I love food. No mixed emotions there, no deep-seated conflicts or internal struggles, I just love it. I want to move to Vermont where I can legally marry it. Historically when invited to gatherings I could always be counted on to bring dessert, sometimes more than one. I’ve lovingly been called a cupcake whore.
So you can understand the surprise of those who knew me when I started down the Paleo Path. You’d have thought I told them I was going Base Jumping without a parachute. Everyone wanted to know the impetus for this radical change, but there was no dramatic catalyst. I’d been eating pretty much the same way my entire life and I just wanted to see what it was like to eat differently.
I was largely inspired by the book ‘In Defense of Food’ by Michael Pollan. The premise is deceptively simple: just eat real food, not processed, fried, or genetically modified crap. I made an appointment with the sassy and sensational Nutritionist Carly Pollak of Nutritional Wisdom and brought her a single day’s food diary. She pointed out that I was basically dosing myself with sugar and simple carbohydrates all day long; I realized reluctantly that she was right and that it was (almost probably) a bad thing. My program began with an 11 day detox, cutting out:
I was a little panicked: what the H-E-double-hockey-sticks was I supposed to eat?!? Her response to that question was “Food”:
I survived the detox with only minimal emotional scarring and then went into maintenance mode, which was mostly the same as the detox but added back in a [optional but not cumulative] glass of red wine every other night and two cheat meals a week.
Flash forward 7 or 8 months: I’d lost some weight and everything was moving in the right direction. Then it clicked that this wasn’t going to end; this was to be my way of eating for the rest of my life. It was still so unnatural for me: I felt like I had actually acquired an eating disorder, because I was constantly thinking about what I could and couldn’t eat every time I ate out or grocery shopped. And it was more expensive too. (Crap is cheap.)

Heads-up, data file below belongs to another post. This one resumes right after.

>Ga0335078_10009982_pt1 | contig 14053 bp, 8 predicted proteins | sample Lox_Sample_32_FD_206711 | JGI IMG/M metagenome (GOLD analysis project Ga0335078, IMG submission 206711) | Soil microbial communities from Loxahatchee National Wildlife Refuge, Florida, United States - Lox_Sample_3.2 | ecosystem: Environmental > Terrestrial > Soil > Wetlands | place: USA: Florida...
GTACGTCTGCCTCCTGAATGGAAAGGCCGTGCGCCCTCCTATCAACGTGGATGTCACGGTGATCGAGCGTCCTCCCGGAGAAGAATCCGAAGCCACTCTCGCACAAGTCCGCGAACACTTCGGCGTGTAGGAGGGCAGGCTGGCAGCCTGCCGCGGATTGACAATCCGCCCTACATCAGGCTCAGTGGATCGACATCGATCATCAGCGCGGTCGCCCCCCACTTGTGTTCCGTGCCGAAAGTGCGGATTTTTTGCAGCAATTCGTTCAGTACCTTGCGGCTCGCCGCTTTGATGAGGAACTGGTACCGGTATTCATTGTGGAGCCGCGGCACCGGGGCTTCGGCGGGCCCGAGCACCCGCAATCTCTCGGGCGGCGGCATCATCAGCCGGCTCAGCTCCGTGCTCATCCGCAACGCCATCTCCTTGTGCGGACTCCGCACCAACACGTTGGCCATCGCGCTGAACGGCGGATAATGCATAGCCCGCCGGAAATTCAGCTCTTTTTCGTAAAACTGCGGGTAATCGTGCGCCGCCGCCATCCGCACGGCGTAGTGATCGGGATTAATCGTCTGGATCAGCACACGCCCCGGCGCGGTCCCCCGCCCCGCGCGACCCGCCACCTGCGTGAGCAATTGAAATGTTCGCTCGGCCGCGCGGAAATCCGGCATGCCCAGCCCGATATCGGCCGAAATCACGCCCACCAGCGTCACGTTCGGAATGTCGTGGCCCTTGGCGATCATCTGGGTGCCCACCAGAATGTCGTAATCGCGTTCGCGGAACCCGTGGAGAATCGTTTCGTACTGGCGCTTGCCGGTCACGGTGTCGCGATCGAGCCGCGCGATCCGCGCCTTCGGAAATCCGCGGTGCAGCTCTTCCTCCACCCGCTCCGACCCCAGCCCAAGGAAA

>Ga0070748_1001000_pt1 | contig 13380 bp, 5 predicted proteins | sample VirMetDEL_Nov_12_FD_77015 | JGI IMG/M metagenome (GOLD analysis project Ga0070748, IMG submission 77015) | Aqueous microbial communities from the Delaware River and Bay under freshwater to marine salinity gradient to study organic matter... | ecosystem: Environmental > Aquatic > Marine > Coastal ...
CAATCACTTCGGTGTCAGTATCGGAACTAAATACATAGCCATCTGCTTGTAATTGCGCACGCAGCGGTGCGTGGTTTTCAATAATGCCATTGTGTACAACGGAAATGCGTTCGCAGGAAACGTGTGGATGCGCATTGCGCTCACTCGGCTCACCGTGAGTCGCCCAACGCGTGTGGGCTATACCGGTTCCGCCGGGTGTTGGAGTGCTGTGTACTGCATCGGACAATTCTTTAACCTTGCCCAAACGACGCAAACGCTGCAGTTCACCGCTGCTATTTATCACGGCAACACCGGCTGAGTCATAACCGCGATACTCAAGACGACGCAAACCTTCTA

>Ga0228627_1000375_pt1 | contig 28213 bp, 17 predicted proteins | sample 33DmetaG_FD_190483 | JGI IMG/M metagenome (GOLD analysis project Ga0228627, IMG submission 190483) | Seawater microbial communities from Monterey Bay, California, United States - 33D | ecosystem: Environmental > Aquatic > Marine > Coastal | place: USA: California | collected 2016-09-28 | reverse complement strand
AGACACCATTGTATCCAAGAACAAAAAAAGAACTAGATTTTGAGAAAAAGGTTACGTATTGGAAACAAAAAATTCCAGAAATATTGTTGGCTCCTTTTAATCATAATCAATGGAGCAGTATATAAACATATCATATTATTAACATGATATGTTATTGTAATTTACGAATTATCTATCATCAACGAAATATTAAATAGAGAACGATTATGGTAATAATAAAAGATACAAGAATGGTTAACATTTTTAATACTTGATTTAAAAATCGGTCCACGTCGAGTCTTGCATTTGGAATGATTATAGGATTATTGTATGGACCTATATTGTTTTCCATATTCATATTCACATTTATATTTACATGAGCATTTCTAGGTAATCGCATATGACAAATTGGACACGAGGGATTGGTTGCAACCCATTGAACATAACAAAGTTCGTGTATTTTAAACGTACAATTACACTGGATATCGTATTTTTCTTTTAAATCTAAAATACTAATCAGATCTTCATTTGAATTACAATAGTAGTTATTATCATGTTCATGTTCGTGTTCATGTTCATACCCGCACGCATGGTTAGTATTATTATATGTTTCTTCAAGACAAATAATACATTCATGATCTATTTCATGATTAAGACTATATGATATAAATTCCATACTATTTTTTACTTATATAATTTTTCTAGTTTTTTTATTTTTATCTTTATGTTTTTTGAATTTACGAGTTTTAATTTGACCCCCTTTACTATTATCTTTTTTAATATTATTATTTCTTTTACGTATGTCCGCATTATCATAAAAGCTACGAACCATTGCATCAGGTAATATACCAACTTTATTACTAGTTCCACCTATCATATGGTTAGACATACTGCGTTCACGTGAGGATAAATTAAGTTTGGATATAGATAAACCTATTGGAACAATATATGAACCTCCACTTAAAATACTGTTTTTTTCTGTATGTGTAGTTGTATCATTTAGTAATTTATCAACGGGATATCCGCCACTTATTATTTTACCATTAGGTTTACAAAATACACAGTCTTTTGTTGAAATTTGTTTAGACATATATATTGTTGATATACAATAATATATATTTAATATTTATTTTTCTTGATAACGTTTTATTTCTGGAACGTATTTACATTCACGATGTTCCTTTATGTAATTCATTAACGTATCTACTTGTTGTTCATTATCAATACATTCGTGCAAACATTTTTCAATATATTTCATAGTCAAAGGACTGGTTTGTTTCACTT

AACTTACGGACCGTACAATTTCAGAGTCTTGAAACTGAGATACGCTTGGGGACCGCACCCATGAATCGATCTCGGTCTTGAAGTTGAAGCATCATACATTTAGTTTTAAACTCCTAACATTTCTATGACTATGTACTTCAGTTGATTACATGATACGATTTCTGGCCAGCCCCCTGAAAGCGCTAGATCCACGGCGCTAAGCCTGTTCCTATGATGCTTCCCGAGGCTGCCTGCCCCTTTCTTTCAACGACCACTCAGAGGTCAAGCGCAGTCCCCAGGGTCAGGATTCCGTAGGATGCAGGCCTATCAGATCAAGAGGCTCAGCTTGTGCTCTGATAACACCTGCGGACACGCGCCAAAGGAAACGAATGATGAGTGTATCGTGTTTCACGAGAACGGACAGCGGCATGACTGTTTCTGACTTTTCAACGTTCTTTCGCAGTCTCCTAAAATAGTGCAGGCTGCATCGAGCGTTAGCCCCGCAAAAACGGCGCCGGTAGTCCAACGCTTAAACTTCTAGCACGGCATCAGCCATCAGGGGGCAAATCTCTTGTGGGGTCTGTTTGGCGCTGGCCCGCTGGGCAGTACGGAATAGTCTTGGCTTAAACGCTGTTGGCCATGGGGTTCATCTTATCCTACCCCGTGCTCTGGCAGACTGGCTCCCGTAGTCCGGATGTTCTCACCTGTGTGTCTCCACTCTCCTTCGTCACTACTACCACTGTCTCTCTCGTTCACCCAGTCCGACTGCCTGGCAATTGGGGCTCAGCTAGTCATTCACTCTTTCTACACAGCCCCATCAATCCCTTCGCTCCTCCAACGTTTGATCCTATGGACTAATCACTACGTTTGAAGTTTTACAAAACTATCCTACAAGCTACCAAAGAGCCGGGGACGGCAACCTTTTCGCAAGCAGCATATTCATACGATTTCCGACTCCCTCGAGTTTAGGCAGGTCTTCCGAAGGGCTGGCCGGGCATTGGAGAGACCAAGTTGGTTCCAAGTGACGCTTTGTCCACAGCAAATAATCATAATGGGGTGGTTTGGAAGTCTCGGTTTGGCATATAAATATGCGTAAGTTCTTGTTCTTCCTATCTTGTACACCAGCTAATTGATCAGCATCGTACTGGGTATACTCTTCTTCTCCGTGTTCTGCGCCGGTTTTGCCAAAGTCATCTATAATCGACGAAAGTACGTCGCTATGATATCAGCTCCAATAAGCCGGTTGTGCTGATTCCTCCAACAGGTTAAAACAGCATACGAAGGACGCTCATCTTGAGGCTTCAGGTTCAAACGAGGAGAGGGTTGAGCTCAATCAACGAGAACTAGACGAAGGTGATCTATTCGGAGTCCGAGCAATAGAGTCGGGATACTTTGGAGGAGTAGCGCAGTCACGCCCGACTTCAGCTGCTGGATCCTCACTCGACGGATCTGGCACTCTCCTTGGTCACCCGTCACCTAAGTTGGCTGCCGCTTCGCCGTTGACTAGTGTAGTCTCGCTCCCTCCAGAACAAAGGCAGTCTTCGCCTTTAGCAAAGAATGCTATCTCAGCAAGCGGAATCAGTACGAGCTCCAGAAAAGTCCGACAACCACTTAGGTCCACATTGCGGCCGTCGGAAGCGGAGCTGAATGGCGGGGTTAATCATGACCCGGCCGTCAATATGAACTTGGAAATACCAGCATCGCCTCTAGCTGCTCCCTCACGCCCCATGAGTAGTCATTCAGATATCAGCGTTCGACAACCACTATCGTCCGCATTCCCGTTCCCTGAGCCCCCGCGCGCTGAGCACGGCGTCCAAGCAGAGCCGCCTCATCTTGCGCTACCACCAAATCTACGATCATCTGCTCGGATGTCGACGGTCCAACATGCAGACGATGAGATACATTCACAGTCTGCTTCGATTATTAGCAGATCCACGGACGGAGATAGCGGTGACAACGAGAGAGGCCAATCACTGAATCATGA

I fell off the wagon a little bit after that. I didn’t go back to my old ways of eating, but I was definitely getting in more than two cheat meals a week. Sometimes I had a whole cheat day! I had to decide whether I wanted to abandon the whole thing or recommit. I somewhat reluctantly got back on the wagon.
Then one day around 10 months in I had a mega cheat meal of pasta and bread for lunch; a short while later could barely keep my eyes open at work. I seriously contemplated shutting my office door, turning off the lights and taking a nap on the floor under my desk. It dawned on me that I hadn’t felt that way for almost a year, and yet I used to feel that way after every lunch. It was a little shocking to realize I’d lived most of my adult life that way. I couldn’t go back to that.
Present day: it’s been just over a year since I started, and it feels completely normal to eat this way now. A couple of girlfriends started seeing my Nutritionist when they saw it wasn’t terminal so there’s some solidarity there, and being surrounded by like-minded people through CrossFit helps a lot. I’m no Paleo Paragon but I don’t think it’s really a destination anyway. You recommit to it every day: some days that means you just make the least bad choice and resolve to do better the next day.
My family is still adjusting to the change. When I went home to D.C. for the 4th of July my mother made it a point to ask me what I could eat. I pretended not to understand the question and responded sweetly: “Food, mom.”
*Paleo-ly is not a word. At least not until just now. The blog title is a play on the film/novel ‘The Year of Living Dangerously’ as a way of conveying that:
- I’ve been eating in this modified way for about a year now
- It has left several local cupcake vendors dangerously close to bankruptcy
Anyway, if you try to use ‘Paleo-ly’ in serious conversation you’ll look ignorant so don’t do it. If you do, don’t credit me. If you use it in a non-serious conversation and someone laughs you can totally credit me.
Images: author’s own